Tuesday night, Senator Rand Paul (R-KY) offered a full-throated defense of fiscal discipline and free markets in response to the President’s State of the Union address. Here is a quick take on the speech:

The Senator opened strong, supporting free markets and fiscal discipline, and hammering both parties for too much bad bipartisanship. For example:

Congress is debating the wrong things.

Every debate in Washington is about how much to increase spending – a little or a lot.

About how much to increase taxes – a little or a lot.

The President does a big “woe is me” over the $1.2 trillion sequester that he endorsed and signed into law. Some Republicans are joining him. Few people understand that the sequester doesn’t even cut any spending. It just slows the rate of growth. Even with the sequester, government will grow over $7 trillion over the next decade.

Only in Washington could an increase of $7 trillion in spending over a decade be called a cut.

Next, he supported the Tea Party Patriots-backed Penny Plan, which cuts one percent of the budget each year for less than a decade in order to balance non-interest spending. He also pointed out how each party is led by their own ideologies instead of fiscal reality when it comes to the budget:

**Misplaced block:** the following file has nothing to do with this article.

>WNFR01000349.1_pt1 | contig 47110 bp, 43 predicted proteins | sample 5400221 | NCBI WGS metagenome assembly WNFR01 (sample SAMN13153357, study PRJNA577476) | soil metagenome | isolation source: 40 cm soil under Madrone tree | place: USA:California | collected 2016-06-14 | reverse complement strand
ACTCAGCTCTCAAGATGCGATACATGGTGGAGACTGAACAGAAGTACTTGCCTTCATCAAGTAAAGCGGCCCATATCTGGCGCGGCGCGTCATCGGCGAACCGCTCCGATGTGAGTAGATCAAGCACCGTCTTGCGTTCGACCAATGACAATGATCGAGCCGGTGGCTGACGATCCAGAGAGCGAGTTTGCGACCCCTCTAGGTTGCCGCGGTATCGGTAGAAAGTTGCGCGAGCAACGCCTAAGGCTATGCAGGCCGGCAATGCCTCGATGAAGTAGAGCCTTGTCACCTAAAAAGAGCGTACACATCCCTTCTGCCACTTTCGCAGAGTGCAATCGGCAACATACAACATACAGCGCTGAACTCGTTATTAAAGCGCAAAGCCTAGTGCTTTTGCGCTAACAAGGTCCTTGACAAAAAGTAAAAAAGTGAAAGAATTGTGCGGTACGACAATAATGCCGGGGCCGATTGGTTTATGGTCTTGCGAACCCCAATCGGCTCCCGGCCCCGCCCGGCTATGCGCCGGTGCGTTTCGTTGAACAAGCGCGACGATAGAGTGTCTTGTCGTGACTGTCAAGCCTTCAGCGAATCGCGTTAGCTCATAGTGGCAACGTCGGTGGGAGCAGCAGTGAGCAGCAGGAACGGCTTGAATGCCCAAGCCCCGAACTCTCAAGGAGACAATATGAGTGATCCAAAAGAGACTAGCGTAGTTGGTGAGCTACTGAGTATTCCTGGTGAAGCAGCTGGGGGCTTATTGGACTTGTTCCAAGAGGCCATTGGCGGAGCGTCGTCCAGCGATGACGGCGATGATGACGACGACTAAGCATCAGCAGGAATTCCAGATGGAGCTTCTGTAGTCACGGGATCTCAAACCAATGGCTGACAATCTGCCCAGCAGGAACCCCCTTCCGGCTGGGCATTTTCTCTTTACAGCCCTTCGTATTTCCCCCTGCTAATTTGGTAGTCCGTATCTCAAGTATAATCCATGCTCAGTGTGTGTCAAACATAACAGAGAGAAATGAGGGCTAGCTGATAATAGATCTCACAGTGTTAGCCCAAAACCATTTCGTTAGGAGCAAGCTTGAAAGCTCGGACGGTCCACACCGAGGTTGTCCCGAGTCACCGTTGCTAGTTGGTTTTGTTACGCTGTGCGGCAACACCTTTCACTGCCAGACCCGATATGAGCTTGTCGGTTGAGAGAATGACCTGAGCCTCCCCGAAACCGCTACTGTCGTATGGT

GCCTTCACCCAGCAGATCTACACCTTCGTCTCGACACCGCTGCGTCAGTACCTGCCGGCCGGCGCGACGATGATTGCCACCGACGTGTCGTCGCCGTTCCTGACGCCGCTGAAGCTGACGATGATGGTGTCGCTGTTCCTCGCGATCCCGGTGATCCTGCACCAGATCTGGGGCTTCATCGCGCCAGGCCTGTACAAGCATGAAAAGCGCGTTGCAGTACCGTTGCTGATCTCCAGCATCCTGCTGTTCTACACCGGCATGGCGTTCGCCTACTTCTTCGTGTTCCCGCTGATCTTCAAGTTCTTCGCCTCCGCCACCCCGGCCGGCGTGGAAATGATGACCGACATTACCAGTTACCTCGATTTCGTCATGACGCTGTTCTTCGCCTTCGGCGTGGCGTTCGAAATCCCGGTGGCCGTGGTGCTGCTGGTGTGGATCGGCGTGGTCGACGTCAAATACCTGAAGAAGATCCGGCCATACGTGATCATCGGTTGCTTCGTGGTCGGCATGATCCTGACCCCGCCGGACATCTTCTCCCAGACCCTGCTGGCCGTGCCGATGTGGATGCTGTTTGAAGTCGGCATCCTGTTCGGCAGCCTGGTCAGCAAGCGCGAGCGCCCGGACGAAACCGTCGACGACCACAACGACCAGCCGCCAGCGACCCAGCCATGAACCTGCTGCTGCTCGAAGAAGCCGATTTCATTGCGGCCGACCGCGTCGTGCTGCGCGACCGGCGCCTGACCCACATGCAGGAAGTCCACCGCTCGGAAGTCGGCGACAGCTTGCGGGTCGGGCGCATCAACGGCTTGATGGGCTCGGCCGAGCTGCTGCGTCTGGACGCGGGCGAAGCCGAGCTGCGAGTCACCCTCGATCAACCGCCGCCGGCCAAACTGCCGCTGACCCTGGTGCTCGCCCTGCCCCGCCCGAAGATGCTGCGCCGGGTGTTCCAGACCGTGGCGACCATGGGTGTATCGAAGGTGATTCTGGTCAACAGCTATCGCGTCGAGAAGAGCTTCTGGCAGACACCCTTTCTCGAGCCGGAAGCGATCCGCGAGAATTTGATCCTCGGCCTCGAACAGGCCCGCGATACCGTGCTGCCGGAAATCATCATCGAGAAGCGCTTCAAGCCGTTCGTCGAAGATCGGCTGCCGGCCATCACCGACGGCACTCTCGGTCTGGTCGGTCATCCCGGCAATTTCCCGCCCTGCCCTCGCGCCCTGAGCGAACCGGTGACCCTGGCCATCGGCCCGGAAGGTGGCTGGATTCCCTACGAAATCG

It is time Democrats admit that not every dollar spent on domestic programs is sacred. And it is time Republicans realize that military spending is not immune to waste and fraud.

Possibly the most important part of the Senator’s speech was when he bluntly told viewers change must come from the people, not Washington. He is exactly right.

One little-talked-about political issue is transparency. Senator Paul brought that into the light:

Washington could also use a good dose of transparency, which is why we should fight back against middle of the night deals that end with massive bills no one has read.

We must continue to fight for legislation that forces Congress to read the bills!

We must continue to object when Congress sticks special interest riders on bills in the dead of night!

And if Congress refuses to obey its own rules, if Congress refuses to pass a budget, if Congress refuses to read the bills, then I say:

Sweep the place clean. Limit their terms and send them home!

Finally, the Senator closed with a full-throated defense of the separation of powers, something that was strengthened by the recent decision regarding the unconstitutionality of the National Labor Relations Board’s appointments President Obama made.

Senator Paul’s speech was, similar to Senator Rubio’s, relatively light on specifics. However, he gave a strong defense of the Tea Party principles of fiscal responsibility, constitutionally-limited government, and free markets. He also rightly explained to the American people just how corrupt Washington is, and thus how little of our trust they have earned…and therefore, how little power the people in that city should be allowed to have.